Amid ongoing protests over incursions into Jamaica’s ecological heartland – the Cockpit Country – the timely Jamaican film Fly Me to the Moon tells the stories of Black and Indigenous peoples across the globe whose lands, forests, and rivers have been taken over and made toxic by the aluminum industry. The film examines the deep geopolitical and racialized connections between the polluted landscapes left by bauxite mining in Jamaica (and other Caribbean countries) and the sleek icons of space travel and modernity. Focusing on aluminum’s transnational role in reshaping modern transport, warfare and homes, Fly Me to the Moon unravels the toxic realities the of past, present, and future and speaks to the dispossession it has unleashed.
On Nov. 11 at 7 p.m. a panel about this film will make up the first event in the 2020/2021 Michael Baptista lectures, titled “Fly me to the moon: Imagining a future beyond extraction.”
The film will be available before and right after the panel for viewing by all those registered for the event. Jamaican director Esther Figueroa will be joined by a panel of activists, artists and scholars, including: award-winning film-maker and York University cinema and media studies Professor Ali Kazimi; Donna Ashamock of Indigenous Climate Action; racism and environmental art scholar Andil Gosine of the Faculty of Environmental and Urban Change at York University; Rachel Goffe, Black dispossession scholar in the Department of Geography at the University of Toronto; and University of California Davis Maroon Ecologies scholar and York alumnus Rob Connell (BA ’09). School of Administrative Studies Professor Tameka Samuels-Jones of the Faculty of Liberal Arts & Professional Studies at York University, will introduce the film.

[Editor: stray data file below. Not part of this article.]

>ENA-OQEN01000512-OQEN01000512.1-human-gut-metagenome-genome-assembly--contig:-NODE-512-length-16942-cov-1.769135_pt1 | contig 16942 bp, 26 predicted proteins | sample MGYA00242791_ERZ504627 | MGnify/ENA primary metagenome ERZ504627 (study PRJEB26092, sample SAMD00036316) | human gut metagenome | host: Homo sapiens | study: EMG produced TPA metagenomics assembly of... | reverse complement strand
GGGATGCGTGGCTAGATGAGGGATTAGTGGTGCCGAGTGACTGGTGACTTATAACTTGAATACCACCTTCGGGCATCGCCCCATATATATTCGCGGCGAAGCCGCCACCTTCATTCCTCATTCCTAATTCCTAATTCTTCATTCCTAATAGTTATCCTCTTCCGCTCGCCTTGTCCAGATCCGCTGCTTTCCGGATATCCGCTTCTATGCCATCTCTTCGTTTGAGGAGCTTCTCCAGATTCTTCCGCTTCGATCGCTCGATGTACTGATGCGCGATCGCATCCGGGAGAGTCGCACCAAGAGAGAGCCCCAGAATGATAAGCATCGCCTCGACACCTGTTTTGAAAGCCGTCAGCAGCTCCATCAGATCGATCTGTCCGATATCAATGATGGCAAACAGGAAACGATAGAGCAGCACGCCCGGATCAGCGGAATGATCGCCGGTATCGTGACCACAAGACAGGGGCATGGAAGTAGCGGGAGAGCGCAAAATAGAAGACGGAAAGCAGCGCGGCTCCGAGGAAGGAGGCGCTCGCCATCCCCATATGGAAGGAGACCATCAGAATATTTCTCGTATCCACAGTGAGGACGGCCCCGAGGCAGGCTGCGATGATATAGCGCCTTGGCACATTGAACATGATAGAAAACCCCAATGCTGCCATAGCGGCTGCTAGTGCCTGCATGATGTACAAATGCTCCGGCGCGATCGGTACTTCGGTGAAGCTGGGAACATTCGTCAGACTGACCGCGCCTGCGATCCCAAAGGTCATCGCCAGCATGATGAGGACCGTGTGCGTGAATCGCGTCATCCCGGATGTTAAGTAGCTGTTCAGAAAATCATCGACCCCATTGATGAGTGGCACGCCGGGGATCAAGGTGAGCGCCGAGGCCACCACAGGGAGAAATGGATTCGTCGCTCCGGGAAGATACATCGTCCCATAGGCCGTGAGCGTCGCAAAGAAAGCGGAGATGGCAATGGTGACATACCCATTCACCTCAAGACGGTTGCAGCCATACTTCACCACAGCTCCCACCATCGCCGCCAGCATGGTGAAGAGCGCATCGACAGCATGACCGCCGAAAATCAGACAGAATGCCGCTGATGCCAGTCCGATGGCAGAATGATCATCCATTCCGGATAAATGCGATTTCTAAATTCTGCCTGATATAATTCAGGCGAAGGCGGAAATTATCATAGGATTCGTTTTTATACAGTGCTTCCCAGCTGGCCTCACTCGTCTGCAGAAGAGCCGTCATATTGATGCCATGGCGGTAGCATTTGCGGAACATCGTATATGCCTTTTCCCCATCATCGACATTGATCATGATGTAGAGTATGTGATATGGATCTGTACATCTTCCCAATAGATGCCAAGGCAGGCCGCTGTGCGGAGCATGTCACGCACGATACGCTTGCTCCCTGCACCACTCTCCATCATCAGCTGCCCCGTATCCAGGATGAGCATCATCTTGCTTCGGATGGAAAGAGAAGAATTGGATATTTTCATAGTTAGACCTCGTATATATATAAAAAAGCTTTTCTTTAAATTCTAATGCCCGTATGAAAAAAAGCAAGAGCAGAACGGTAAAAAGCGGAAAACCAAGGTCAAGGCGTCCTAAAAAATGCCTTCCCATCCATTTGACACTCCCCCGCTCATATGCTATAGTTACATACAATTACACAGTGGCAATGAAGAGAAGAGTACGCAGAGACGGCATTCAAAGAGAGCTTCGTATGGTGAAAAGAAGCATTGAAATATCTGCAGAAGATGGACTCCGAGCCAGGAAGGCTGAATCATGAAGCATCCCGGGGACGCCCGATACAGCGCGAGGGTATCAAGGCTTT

To register for this event, please visit: https://yorku.zoom.us/meeting/register/tJMrd-iurDIqE9Bsao84woCRVLEorwUkHMDK
All registrants will be sent a link to view the film in advance of the forum.
The Michael Baptista Lecture is the annual public event hosted by the Centre for Research in Latin America and the Caribbean (CERLAC). It was established by the friends of Michael Baptista and the Royal Bank of Canada (RBC) to recognize the areas central to his spirit and success: the importance of his Guyanese/ Caribbean roots, his dedication to and outstanding achievements, and his unqualified drive and love of learning.
As a result of COVID-19, instead of a single large public lecture, CERLAC will host a series of online Zoom events that pay particular attention to the struggles of Black and Indigenous communities in the region and their transnational links. The theme of the series is: Alternatives: Creating valuable and viable worlds beyond extractive violence How do we envision, inspire and organize social, political, environmental, economic and cultural alternatives in this moment of extraordinary change? CERLAC will take up this question across disciplines and around themes of extractivism, migration and reparations for enslavement.
CERLAC, one of the oldest organized research units at York University and the first of its kind in Canada, is a hub for inter-and-multidisciplinary research on Latin America and the Caribbean, their diasporas and their relations with Canada and the rest of the world. It provides a meeting space for faculty, students and visitors to discover common interests; supports their projects by facilitating grant administration, partnership formation and the co-production and sharing of knowledge; and trains new generations of regional scholars.